Several major libraries have started saying no to Google’s offer to digitize their books for free – so long as the digitized books are not made available to any commercial search engine but Google. Instead, these libraries are going with the Internet Archive’s Open Archive Alliance, where it does cost $30 to digitize each book, but the content is genuinely open. As a librarian at the Boston Public Library says in this short video at the Open Content Alliance, an important principle of libraries is that they should be open to everyone – indeed, the Boston Public Library has the words “FREE FOR ALL” emblazoned above the entrance door. The New York Times also reports on this. (Via if:book)

4 thoughts on “libraries say no to Google, yes to Open Archiving of digitized books

  1. b¯rge

    Yes! What fantastic news! A truckload of kudos to them all!

  2. Anne Helmond

    Reposted comment from the Blog Herald:

    Even though I dislike CAPTCHAís as they sometimes refrain me from commenting (especially after two failed attempts) I recently discovered that there is a nice concept behind them. Von Ahn, who helped develop CAPTCHA, developped a new variant called reCAPTCHA:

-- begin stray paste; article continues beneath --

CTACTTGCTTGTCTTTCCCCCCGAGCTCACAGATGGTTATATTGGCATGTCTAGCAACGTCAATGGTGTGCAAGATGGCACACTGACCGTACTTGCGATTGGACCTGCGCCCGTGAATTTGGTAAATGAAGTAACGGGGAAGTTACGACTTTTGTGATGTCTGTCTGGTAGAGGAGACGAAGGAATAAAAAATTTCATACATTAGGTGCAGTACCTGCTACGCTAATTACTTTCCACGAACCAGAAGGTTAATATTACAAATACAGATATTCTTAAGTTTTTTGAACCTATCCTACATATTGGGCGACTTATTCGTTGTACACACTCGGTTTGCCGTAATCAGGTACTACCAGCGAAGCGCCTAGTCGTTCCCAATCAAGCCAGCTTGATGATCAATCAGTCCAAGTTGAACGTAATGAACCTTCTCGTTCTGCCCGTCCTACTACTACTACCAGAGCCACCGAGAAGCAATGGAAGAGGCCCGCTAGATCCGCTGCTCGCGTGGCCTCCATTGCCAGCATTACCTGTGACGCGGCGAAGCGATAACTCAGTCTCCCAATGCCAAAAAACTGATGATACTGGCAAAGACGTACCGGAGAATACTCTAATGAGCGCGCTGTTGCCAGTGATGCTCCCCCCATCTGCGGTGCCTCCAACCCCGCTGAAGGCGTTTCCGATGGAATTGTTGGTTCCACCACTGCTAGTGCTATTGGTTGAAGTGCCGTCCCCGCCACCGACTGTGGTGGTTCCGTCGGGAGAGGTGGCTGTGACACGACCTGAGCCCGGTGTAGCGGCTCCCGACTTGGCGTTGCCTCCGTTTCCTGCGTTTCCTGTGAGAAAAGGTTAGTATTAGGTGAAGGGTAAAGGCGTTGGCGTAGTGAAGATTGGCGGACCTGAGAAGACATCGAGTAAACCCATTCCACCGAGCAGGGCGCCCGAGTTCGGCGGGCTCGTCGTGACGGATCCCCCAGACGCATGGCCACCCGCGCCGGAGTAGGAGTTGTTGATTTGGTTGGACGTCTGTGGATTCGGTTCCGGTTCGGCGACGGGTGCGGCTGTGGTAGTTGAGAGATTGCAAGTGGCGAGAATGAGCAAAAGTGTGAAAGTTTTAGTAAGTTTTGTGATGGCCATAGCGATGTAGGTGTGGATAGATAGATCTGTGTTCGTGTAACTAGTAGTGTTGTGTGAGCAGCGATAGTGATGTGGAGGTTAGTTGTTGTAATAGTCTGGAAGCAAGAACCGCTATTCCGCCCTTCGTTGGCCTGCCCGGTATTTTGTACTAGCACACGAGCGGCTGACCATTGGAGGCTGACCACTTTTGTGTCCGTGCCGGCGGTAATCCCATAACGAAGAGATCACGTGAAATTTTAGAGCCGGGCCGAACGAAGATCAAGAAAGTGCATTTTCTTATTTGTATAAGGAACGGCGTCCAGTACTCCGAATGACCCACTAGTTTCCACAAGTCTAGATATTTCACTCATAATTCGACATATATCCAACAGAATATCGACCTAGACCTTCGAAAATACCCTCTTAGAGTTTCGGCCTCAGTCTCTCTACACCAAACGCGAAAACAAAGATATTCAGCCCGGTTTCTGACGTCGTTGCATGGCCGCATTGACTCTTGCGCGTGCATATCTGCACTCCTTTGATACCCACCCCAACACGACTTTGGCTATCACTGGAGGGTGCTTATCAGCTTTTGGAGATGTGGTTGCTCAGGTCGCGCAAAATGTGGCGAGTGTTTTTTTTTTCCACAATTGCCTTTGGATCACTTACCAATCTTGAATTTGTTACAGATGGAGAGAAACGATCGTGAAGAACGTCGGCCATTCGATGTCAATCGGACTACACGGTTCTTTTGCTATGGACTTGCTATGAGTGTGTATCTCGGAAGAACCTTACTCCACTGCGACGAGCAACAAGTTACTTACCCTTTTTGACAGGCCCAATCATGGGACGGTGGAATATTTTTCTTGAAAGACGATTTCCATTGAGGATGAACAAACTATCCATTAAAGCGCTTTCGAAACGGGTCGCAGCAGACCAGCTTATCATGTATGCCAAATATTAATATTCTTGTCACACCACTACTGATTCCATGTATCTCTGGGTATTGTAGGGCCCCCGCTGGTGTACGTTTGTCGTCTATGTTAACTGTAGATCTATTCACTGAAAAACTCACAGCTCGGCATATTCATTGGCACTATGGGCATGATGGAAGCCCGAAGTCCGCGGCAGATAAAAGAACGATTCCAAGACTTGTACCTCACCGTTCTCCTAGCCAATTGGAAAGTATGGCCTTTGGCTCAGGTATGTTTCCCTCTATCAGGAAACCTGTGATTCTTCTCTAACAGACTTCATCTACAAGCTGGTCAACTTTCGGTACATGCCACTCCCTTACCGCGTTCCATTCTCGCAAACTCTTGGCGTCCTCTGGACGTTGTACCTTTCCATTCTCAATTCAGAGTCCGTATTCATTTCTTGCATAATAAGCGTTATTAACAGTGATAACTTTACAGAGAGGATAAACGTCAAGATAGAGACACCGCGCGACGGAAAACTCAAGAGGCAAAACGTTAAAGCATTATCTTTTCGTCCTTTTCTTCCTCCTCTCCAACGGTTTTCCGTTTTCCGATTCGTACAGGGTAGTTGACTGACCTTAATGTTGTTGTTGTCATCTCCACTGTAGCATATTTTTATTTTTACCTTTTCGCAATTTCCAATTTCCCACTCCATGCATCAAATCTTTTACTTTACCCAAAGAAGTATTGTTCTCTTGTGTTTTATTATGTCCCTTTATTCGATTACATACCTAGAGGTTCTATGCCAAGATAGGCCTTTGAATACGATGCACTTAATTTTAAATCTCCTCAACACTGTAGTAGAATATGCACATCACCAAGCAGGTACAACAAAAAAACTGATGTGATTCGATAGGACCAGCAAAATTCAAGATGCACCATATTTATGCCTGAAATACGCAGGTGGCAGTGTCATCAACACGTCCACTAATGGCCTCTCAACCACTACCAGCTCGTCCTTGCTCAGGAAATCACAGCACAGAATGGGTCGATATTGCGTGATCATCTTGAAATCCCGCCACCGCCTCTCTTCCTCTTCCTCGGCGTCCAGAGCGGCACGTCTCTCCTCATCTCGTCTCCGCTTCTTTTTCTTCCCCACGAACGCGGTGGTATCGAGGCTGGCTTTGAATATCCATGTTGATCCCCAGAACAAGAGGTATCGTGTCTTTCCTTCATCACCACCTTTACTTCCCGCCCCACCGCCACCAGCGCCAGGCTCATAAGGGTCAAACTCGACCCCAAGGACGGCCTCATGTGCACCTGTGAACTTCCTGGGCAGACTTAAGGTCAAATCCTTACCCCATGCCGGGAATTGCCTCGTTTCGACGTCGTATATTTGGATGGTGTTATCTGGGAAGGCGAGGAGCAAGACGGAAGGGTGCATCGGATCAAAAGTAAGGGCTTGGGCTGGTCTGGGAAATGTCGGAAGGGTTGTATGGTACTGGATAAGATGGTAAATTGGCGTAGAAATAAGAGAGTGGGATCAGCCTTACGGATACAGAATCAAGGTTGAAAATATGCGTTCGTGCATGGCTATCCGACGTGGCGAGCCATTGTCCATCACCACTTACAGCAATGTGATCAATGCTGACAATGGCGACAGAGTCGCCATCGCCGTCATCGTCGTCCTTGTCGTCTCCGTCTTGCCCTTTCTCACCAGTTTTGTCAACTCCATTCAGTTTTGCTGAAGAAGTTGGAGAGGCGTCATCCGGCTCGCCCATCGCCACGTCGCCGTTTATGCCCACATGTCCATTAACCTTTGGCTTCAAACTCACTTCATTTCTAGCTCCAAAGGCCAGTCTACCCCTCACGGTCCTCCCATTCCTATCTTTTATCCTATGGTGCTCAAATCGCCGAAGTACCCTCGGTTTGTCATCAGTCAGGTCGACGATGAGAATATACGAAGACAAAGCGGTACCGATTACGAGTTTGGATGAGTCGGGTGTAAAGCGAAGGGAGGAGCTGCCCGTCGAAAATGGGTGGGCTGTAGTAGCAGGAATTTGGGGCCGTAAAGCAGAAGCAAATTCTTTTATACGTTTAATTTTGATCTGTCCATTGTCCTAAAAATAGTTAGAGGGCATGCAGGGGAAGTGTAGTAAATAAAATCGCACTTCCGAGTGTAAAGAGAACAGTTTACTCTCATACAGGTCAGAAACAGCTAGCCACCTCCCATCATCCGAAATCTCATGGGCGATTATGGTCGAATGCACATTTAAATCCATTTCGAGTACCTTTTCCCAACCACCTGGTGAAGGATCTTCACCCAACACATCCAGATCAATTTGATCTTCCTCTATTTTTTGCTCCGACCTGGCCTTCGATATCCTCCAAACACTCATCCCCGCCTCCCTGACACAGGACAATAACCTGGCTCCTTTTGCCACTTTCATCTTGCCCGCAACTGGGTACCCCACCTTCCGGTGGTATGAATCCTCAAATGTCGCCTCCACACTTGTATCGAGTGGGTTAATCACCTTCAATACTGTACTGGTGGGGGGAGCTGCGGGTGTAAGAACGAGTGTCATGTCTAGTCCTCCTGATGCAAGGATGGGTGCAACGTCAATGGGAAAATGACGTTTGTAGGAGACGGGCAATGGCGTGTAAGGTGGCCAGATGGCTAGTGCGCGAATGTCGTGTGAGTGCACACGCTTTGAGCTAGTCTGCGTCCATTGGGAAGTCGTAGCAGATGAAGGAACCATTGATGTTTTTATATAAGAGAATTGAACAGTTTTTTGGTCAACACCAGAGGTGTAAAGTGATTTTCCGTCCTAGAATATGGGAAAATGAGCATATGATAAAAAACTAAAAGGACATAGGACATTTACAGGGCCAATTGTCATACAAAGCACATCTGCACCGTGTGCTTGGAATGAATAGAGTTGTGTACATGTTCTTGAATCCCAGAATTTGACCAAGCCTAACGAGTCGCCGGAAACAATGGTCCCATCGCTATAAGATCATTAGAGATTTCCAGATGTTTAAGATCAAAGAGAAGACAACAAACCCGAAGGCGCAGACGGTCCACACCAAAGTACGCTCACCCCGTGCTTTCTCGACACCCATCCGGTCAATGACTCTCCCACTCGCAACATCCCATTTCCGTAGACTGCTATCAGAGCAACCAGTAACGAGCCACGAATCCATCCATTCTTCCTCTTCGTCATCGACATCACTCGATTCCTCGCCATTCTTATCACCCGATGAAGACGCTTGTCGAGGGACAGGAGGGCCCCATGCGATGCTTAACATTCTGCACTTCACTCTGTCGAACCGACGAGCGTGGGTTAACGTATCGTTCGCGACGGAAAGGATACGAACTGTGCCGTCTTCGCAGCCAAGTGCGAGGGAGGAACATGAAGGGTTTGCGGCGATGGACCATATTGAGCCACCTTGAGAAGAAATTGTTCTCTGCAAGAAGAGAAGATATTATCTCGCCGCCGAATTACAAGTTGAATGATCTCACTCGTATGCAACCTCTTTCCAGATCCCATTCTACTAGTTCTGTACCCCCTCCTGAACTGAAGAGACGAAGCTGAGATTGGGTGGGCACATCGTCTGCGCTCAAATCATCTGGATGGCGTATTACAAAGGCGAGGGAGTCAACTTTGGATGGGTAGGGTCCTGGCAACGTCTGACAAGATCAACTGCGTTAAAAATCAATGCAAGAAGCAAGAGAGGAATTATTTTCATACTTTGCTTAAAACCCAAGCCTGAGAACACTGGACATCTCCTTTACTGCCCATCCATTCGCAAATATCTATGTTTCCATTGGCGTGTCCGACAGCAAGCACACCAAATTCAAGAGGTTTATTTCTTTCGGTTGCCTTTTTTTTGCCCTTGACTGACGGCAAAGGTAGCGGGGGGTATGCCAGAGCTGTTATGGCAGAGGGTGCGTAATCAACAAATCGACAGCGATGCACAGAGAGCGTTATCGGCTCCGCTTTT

reCAPTCHA is the process of utilizing CAPTCHA to improve the process of digitizing books. It takes scanned words that optical character recognition software reported undetectable and presents them for humans to decipher as CAPTCHA words alongside words recognized by the computer. (Wikipedia)

    CAPTCHAs are being used in a distributed system where human intelligence is helping ìbook-scanning project of the Internet Archive, a nonprofit project in San Francisco that aims to digitize millions of public-domain books and put them online for free.î (Wired Magazine)

    It made me reconsider CAPTCHAs that are still a barrier to commenting but have a good side nonetheless.

    PS: Unfortunately your link to the project is broken (html gone wild).

  3. Jim

    Thanks to Jill for the word on the Archive video.

  4. Jim

    Thanks to Jill for the word on the Archive video.

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